The piece is freely downloadable for transfer to other listening media.

Sunday, September 20, 2020

The Shining (1980)

It'd been quite a while since I'd seen The Shining on the big screen, so I went to a show in The Lighthouse last Halloween, and was surprised to find that they were showing the longer version (about a half hour longer than the 'European' version). It's also a restored version, and it does look and sound really fresh.

With one or two exceptions, I'm really not sure what the longer edit brings. It throws the pacing later on when things are really kicking off, the rhythm falters, I found. The scene with Wendy thinking aloud about how to sort getting the Sno-Cat mobilised felt utterly superfluous.

Another scene where she's running down the corridors brandishing the knife and encounters a seated bunch of cobwebbed skeletons just feels like something out of a different film. This is also the scene of one of the more darkly comic moments when a man in dinner attire with colossal head wound declares, "Great party, isn't it ?"

Another scene with Wendy prepping food with a portable TV nearby with a news item about a search for a missing woman, and approaching snow storm really don't add anything, as is also the case with Hallorann's return scenes of asking the air hostess what time they land, and ringing a station mechanic just feel completely superfluous.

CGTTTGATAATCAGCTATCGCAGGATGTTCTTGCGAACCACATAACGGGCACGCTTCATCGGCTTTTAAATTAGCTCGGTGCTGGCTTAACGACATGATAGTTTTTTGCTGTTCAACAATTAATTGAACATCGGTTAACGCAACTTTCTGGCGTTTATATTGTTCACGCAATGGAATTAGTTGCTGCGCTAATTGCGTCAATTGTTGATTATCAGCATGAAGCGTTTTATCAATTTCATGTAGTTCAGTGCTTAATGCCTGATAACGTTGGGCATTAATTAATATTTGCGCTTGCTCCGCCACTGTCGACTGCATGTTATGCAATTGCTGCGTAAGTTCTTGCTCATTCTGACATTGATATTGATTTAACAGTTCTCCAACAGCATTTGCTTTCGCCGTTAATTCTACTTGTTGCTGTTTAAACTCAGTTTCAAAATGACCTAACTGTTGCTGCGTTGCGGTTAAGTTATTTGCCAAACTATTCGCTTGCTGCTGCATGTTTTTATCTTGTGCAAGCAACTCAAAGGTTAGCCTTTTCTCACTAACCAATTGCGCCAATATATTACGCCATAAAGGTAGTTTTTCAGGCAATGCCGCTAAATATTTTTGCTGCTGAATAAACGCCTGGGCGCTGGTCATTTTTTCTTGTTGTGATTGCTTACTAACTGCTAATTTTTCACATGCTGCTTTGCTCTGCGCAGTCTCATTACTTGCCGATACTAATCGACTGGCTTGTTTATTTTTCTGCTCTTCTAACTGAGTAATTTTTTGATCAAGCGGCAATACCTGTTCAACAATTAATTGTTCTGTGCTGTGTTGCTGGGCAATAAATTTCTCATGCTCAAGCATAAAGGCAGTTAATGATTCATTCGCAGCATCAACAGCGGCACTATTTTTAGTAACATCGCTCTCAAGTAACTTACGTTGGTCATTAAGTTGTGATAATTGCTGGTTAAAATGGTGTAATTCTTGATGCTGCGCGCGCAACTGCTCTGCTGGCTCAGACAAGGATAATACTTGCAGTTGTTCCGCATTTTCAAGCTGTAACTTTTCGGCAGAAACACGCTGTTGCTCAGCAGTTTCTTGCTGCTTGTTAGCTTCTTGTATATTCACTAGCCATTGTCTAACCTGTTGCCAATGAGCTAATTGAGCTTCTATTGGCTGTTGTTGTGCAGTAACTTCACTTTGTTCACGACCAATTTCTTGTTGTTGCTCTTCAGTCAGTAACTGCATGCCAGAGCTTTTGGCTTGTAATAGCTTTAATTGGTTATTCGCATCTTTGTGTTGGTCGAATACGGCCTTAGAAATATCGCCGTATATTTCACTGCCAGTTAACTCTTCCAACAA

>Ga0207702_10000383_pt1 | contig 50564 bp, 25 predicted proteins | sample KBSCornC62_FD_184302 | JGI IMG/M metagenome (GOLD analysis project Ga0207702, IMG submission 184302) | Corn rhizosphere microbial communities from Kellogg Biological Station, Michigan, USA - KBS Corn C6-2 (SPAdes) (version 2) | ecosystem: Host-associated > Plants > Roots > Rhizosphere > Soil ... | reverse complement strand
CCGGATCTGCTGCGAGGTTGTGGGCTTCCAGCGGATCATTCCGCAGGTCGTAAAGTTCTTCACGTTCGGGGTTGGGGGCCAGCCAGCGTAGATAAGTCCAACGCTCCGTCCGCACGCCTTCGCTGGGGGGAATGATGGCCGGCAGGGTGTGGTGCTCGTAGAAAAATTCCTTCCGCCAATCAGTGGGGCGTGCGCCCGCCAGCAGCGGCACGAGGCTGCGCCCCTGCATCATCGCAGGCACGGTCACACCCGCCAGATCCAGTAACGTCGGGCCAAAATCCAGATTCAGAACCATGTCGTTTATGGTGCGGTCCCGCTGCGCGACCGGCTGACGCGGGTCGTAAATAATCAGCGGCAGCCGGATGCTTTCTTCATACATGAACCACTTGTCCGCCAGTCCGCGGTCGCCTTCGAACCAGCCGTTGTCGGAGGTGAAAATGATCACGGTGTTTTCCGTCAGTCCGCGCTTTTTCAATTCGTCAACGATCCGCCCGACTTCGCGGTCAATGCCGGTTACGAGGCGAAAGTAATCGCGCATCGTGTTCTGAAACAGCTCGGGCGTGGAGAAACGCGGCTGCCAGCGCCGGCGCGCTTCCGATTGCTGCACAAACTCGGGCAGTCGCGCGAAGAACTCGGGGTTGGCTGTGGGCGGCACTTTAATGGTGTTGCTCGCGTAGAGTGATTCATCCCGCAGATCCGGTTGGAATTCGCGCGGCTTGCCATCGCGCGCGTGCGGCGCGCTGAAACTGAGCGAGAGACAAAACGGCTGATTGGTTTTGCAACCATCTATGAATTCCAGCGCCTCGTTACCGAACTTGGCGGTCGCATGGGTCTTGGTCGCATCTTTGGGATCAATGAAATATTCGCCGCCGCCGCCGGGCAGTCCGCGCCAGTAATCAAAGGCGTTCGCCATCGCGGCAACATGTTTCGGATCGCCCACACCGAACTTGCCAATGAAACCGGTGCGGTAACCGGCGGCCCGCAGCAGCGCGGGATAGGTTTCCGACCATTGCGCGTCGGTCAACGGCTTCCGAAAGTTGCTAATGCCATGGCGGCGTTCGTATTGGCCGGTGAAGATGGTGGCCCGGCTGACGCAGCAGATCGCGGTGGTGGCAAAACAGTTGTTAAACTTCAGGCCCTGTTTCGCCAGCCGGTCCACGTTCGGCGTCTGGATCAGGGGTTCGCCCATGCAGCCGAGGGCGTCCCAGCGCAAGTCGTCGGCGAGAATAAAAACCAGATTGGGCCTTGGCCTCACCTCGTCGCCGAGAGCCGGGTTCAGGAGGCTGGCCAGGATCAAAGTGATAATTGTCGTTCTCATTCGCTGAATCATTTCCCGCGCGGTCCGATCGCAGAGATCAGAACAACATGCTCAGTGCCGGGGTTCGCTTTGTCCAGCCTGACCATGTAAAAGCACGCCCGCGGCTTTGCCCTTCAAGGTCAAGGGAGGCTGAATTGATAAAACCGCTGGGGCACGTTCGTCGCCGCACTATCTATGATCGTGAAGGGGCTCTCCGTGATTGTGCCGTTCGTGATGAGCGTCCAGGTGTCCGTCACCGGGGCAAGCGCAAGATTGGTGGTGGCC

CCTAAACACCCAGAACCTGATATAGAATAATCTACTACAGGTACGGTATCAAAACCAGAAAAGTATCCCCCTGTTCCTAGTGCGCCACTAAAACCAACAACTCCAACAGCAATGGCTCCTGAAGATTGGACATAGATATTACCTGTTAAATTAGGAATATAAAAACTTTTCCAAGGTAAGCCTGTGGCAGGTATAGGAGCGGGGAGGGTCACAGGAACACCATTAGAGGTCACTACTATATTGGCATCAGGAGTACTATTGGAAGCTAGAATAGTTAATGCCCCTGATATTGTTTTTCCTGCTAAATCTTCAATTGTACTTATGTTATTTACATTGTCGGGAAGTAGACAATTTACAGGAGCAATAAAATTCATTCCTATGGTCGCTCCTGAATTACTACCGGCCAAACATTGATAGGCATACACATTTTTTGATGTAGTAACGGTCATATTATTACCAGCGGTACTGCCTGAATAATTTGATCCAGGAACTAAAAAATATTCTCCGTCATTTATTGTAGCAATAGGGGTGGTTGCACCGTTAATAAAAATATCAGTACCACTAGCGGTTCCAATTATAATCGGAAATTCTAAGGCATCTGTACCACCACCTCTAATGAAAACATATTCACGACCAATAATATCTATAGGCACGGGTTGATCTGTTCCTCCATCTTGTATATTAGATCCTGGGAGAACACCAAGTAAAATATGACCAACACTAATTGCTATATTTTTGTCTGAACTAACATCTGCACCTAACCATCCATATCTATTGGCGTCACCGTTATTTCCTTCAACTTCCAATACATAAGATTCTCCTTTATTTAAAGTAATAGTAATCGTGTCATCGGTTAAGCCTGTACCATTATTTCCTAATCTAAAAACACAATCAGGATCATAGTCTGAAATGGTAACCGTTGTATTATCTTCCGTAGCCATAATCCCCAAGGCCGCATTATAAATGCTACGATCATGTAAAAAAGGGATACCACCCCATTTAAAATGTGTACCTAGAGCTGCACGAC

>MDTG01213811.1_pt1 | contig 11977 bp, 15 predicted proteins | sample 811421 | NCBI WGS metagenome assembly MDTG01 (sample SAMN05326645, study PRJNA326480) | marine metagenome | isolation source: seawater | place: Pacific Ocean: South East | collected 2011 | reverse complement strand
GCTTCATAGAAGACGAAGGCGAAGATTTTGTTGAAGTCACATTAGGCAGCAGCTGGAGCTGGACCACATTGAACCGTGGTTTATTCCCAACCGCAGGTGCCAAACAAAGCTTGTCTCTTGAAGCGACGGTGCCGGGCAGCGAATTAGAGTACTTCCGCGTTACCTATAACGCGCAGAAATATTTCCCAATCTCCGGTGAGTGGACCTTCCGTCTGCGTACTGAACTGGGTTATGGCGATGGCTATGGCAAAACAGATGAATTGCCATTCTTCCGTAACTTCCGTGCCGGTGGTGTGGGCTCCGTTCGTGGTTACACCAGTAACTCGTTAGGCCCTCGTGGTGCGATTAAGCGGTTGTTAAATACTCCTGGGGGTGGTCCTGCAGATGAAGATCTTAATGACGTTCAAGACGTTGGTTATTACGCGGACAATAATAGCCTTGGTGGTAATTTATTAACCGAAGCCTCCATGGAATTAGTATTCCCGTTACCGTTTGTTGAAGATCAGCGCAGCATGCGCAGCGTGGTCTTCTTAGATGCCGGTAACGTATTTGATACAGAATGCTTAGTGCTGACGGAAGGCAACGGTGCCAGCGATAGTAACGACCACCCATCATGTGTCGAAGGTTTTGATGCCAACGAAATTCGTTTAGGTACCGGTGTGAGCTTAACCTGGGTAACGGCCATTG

There is a scene with Wendy and Danny watching a film on TV (which isn't plugged in - this is a ghost story after all). Of course, being Kubrick, it's not just any old film, but an early 70s film called Summer Of '42, about a seemingly idealised memory of a sexual encounter between a teenager and an older woman, after which his life is irrevocably changed. Hints possibly at inappropriate relationships between one or other parent and Danny ?

Also, we are into Room 237 territory here, and forensic dissections of certain scenes hidden layers - in this case the number 42, which appears elsewhere, though you'd be hard pressed to find it, which apparently relates to 1942 and the Nazi's ant-Jewish pogrom 'Kristallnacht'. The Indian burial grounds on which the Overlook is built have been made pretty clear early on, so the idea of further references to cultural oppression seem perhaps.. a bit overdone ?

I still think 6 year old Danny Lloyd is remarkable. Apparently they were able somehow to film all his scenes without him realising he was in a horror film. He retired from acting at the age of 10 after appearing in TV film. He's now a biology professor.